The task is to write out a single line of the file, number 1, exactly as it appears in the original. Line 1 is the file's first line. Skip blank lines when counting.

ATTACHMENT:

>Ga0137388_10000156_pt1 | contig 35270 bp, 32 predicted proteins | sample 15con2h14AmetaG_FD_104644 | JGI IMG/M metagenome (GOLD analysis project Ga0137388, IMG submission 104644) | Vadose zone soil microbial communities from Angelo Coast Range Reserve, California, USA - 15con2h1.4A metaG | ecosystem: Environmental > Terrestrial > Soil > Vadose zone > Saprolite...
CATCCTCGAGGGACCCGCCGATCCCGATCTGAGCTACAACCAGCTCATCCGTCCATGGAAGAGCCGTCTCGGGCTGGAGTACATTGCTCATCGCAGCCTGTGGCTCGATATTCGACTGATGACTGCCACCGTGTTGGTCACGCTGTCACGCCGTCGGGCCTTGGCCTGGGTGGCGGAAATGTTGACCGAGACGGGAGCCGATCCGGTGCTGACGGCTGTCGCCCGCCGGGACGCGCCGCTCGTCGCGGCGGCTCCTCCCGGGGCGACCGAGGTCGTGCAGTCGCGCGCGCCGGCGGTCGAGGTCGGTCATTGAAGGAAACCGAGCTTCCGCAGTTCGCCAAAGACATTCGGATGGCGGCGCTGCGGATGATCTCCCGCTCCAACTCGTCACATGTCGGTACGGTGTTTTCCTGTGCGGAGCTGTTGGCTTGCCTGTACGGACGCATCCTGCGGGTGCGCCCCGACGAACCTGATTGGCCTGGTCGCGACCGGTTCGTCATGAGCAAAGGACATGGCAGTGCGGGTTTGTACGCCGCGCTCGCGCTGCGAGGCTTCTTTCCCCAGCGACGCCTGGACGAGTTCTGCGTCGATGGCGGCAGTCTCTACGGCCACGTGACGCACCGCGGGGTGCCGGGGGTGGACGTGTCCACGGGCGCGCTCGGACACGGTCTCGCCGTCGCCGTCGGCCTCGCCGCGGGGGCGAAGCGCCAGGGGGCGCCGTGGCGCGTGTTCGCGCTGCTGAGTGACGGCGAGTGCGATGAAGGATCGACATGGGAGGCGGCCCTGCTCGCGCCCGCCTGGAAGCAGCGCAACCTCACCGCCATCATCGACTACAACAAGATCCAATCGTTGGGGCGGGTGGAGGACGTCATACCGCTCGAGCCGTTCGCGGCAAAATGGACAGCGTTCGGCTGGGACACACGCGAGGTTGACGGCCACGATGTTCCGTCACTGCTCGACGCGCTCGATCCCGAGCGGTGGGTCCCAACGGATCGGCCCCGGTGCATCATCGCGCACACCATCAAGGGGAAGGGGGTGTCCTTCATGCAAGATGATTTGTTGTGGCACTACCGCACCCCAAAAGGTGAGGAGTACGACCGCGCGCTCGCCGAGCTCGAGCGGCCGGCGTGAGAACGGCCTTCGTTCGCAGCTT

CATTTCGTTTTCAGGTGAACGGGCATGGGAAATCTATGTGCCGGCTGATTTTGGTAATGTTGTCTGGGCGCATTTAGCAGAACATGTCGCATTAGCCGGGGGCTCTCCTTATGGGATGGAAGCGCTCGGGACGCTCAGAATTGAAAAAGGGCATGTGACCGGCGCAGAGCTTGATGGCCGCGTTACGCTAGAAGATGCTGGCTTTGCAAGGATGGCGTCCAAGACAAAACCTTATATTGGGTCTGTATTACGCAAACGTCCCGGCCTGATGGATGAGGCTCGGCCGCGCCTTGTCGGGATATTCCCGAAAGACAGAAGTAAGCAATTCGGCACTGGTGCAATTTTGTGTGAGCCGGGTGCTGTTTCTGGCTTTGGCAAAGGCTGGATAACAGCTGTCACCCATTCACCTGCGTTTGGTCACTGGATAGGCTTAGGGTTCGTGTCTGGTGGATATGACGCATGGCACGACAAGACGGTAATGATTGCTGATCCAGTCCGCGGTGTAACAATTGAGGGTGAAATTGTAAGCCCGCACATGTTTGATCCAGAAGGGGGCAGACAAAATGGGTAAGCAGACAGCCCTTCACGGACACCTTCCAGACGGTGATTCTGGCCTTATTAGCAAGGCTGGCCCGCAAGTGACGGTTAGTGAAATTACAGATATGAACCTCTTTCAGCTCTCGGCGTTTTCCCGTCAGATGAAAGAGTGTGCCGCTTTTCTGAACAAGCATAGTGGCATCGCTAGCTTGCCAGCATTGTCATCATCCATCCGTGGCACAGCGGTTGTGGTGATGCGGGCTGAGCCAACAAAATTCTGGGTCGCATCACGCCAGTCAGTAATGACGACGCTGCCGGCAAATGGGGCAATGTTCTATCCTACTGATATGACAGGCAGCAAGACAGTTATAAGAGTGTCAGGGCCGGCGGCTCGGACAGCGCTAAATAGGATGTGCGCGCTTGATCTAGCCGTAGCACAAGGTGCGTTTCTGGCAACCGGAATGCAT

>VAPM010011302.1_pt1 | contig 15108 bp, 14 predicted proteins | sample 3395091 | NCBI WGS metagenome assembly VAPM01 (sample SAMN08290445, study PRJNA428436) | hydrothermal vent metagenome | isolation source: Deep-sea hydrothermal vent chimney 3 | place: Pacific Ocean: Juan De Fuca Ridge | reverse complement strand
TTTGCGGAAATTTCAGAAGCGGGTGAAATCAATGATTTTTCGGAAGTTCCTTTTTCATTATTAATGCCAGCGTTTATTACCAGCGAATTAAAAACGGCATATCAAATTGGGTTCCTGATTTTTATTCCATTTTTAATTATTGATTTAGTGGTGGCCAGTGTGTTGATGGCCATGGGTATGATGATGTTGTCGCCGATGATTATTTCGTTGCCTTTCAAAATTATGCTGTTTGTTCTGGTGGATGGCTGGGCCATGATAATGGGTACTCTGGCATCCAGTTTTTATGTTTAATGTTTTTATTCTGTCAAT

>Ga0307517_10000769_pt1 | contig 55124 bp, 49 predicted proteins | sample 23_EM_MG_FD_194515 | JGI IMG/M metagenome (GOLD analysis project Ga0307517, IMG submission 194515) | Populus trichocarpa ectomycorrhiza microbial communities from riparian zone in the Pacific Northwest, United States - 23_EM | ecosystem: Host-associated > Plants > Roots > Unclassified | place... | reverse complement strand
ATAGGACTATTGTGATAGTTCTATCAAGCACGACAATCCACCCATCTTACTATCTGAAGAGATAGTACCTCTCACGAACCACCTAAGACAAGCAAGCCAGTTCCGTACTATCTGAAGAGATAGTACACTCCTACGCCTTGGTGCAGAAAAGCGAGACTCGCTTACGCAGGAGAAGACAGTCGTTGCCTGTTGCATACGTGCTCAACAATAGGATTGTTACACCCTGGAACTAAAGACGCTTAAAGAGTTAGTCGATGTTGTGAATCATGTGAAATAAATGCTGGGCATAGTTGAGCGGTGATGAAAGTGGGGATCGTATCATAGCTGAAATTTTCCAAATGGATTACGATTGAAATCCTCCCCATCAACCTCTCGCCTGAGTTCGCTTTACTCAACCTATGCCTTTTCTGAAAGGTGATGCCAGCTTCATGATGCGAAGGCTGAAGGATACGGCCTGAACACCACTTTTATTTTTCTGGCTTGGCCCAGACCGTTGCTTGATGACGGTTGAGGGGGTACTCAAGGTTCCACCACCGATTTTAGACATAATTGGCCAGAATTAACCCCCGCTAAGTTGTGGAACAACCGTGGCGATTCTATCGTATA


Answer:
>Ga0137388_10000156_pt1 | contig 35270 bp, 32 predicted proteins | sample 15con2h14AmetaG_FD_104644 | JGI IMG/M metagenome (GOLD analysis project Ga0137388, IMG submission 104644) | Vadose zone soil microbial communities from Angelo Coast Range Reserve, California, USA - 15con2h1.4A metaG | ecosystem: Environmental > Terrestrial > Soil > Vadose zone > Saprolite...